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There is a lot of pressure on governments and world leaders to invest in clean energy. With current global events and on-going pressure to steer away from fossil fuels, there aren’t many arguments against why we need a 100% renewable energy future.
Gas prices are rising across the globe. With the on-going war between Russia and Ukraine driving up gas prices across Europe, it has never been more essential to invest in a green future. On top of the war people are struggling across the globe with the impact of global warming. In recent months areas of South Asia have been hit with considerable heatwaves, causing devastation and death. Areas of Pakistan reached over 50°C and India recorded the hottest March in a decade. In the climate crisis we’re currently facing, studies expect heatwaves such as these to be 30 times more likely in the future.
Many climate change researchers believe we have until 2030 to turn it all around and prevent on-going and irreversible damage from climate change. This is why we need a 100% renewable energy future.
Many leaders have set the goal to reduce carbon emissions by 2030. A huge part of this mission will come down to the successful adoption, development, and implementation of clean energy.
Across the globe we are increasingly investing in renewable energy infrastructure and capacity in a bid to transform the energy sector. Currently, 100% renewable energy hasn’t been established at country scale, but there are many who are very close. Europe is making fantastic progress, with 16 countries across Europe in the top 20 of the Green Future Index 2022. Those countries include Iceland (at number 1), Denmark (2), Netherlands (3), and the UK (4). All four of these countries are listed at the top as ‘green leaders. The label is given to those making the greatest progress and commitment towards a low carbon future. Across Europe, countries are focusing on a net-zero commitment by 2030, paving the way in renewables in contrast to other areas of the world. Falling much farther behind are the countries at the bottom of the list, ‘Climate Abstainers’ – including Argentina, Ghana, Qatar, and Iran. These countries, of which there are 16 in total, are currently falling behind in their progress towards a clean future.
So, we know there is progress being made on renewable energy, but what will happen if we don’t achieve a 100% clean future soon? Most countries are working towards 2030 as the goal to cut emissions and save the planet from climate change. 2030 is less than a decade away.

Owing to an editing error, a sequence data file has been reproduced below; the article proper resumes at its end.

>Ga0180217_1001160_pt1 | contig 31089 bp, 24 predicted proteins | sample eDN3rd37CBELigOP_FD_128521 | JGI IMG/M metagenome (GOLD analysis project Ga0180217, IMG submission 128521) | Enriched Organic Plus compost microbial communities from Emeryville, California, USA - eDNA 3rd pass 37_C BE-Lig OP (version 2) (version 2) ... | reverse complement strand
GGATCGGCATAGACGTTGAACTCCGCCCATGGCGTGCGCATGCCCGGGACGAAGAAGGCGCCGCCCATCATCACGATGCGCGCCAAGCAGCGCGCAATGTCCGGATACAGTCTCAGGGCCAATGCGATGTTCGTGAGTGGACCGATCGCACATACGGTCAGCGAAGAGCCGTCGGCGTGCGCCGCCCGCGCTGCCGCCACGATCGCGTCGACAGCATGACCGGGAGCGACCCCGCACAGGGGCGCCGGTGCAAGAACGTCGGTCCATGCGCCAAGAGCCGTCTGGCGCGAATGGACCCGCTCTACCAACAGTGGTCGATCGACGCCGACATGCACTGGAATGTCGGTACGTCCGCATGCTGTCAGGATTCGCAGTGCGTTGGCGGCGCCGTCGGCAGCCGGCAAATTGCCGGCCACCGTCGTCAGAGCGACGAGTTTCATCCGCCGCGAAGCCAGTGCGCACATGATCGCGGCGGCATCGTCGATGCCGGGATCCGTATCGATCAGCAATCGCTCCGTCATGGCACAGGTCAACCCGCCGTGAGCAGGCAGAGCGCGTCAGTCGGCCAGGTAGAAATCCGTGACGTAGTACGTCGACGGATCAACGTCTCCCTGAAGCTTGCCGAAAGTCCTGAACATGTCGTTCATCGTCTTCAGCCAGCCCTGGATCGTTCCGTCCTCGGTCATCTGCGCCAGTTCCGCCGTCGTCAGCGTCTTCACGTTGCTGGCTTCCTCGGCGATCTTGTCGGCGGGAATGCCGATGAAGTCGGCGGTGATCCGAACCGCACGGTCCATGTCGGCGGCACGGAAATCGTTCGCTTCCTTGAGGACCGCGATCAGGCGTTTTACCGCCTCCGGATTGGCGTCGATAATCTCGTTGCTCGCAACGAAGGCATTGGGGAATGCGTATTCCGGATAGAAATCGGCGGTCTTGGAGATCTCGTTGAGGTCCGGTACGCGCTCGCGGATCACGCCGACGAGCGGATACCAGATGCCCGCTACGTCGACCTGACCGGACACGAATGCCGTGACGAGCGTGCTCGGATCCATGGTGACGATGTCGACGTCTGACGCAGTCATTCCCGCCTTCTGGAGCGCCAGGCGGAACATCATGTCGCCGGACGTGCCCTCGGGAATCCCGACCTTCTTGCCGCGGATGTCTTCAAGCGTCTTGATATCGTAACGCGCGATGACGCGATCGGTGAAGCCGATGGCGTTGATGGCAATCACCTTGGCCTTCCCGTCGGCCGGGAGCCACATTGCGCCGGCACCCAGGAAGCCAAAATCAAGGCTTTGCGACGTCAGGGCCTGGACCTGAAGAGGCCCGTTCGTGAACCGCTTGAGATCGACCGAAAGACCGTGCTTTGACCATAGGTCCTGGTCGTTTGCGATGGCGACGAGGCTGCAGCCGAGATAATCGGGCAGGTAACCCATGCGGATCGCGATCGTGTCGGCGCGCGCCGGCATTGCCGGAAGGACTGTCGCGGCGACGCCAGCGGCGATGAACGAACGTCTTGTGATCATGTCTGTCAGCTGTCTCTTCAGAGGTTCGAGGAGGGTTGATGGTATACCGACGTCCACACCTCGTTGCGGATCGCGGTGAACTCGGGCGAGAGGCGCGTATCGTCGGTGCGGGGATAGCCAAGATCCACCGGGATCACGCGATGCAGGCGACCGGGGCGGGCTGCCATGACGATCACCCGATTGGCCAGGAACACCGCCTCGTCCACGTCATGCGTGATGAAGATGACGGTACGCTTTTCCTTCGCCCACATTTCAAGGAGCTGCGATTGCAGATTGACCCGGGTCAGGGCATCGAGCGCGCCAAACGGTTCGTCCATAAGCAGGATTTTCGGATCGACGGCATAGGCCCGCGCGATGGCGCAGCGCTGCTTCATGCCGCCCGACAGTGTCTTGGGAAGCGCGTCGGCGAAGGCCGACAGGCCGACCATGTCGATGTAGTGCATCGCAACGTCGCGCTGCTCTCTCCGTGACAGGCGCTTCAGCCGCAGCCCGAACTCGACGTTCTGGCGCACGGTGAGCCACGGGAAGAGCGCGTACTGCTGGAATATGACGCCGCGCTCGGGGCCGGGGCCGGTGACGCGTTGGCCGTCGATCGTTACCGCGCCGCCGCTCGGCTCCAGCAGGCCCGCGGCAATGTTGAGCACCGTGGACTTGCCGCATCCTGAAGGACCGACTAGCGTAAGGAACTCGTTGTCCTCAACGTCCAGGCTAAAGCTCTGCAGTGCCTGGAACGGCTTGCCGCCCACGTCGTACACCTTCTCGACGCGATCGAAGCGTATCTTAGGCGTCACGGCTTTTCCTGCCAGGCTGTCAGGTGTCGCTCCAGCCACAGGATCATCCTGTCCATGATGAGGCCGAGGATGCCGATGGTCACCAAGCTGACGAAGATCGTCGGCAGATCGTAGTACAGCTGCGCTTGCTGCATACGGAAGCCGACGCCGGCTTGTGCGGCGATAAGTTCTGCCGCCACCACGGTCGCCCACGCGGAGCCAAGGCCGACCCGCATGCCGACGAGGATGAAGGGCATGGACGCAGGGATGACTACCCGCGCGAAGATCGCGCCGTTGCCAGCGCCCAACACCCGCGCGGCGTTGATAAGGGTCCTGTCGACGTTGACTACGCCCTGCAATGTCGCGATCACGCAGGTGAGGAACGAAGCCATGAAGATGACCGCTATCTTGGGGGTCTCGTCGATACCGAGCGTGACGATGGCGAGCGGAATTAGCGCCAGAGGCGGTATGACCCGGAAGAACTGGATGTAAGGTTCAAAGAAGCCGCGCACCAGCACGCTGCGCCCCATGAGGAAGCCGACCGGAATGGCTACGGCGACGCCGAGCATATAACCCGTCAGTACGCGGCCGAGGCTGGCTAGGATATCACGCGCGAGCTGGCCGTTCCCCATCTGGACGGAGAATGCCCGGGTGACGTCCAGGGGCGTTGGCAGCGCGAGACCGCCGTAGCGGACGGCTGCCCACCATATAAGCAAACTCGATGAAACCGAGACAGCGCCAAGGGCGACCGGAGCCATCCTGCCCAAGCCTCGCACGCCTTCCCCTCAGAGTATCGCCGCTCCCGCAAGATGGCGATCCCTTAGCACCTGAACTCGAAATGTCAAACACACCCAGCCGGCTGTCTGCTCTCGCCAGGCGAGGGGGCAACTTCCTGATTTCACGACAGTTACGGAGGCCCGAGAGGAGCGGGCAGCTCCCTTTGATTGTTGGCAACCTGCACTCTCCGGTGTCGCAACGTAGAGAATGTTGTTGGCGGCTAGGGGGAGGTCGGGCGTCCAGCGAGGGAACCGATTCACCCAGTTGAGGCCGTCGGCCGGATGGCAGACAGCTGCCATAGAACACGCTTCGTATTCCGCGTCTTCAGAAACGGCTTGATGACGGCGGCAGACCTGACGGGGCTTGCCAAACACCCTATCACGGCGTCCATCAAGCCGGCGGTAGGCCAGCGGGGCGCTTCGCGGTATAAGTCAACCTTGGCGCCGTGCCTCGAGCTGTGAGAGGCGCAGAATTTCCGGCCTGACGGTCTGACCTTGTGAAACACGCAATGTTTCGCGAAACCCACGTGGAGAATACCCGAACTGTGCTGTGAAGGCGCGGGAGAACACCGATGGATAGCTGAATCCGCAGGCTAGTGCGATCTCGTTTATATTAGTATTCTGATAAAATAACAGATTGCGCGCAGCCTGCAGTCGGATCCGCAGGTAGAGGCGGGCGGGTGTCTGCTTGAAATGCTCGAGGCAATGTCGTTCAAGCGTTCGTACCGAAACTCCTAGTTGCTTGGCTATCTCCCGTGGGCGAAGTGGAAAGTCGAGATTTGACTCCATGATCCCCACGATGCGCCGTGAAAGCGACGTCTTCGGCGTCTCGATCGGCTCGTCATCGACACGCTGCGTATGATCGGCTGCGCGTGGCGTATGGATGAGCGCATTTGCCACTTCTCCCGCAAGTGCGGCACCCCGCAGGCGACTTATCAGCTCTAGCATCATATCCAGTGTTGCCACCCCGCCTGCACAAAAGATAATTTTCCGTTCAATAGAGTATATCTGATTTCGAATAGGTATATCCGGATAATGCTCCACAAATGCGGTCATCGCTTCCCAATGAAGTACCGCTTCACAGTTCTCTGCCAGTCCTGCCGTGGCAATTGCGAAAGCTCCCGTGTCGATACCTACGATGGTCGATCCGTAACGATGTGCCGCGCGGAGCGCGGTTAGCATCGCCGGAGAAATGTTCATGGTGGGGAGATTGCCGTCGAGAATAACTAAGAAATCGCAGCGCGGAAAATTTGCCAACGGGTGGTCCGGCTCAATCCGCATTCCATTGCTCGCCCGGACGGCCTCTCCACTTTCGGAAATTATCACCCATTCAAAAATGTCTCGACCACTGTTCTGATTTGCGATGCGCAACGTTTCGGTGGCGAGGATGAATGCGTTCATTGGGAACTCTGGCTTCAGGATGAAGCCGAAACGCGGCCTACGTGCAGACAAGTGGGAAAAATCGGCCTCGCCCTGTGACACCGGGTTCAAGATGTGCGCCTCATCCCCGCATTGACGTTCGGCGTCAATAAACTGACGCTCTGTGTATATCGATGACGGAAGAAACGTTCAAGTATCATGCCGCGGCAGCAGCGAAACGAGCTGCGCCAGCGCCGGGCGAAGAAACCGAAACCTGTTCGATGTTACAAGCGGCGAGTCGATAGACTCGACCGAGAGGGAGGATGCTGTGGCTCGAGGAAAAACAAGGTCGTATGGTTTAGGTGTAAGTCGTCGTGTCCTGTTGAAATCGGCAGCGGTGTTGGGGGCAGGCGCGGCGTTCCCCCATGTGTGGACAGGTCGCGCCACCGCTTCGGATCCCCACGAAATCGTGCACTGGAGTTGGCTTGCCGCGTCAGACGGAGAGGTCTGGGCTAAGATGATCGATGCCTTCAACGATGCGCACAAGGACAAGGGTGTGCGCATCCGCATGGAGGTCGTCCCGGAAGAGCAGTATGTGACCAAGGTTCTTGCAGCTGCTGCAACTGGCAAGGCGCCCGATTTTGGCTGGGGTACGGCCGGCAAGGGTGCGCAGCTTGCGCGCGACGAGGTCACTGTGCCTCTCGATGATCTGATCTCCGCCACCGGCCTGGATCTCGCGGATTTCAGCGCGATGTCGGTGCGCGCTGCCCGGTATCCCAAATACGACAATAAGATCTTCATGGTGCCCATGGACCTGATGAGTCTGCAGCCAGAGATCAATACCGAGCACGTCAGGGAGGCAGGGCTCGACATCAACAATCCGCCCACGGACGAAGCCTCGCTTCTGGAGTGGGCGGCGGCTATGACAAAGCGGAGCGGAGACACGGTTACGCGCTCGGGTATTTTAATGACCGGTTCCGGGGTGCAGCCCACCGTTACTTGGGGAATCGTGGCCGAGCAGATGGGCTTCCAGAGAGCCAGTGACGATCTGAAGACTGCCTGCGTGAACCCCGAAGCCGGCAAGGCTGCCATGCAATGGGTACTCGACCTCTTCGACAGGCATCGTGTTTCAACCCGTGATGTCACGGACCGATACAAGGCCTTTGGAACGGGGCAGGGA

It has been internationally established (and agreed) to limit the global temperature rise to 1.5°C by 2030; this refers to 1.5°C warming since the pre-industrial era; we’re currently around 1.1°C warmer. Recent studies have shown that this ambitious target may no longer be within reach – so what does that mean?
In order to limit the temperature, the transformation will have to be rapid and extensive, costing up to $5 trillion a year. In terms of progress, across the globe we are not meeting targets in line with the Paris Agreement (2015) on climate change. Specifically, renewable energy shares are still lacking, green hydrogen production is not in development, deforestation is still increasing, and agriculture and livestock are still emitting significantly more emissions than set in the agreement.
Globally there is not enough movement across the board to limit climate change in coming years. This means the effects we’re going to feel from global warming will get more intense. Even at a 1.5°C rise in temperature, experts expect to see increased impact of global warming including severe weather, reduction in harvests, sea levels rising, and decline in marine life.
Renewable energy isn’t the whole answer to climate change. There are significantly more areas impacting global warming, including meat and dairy production (contributing to deforestation and greenhouse gases), construction (specifically steel and cement manufacturing which are incredibly carbon intensive), and transport (which is heavily reliant on fossil fuels and highly polluting). Progress needs to be made across the board to improve the state of our planet. However, transitioning to a 100% renewable energy future alone will save lives, reduce gas emissions, stabilise global energy prices, improve access to electricity, create jobs, and reduce power of large, centralised energy plants.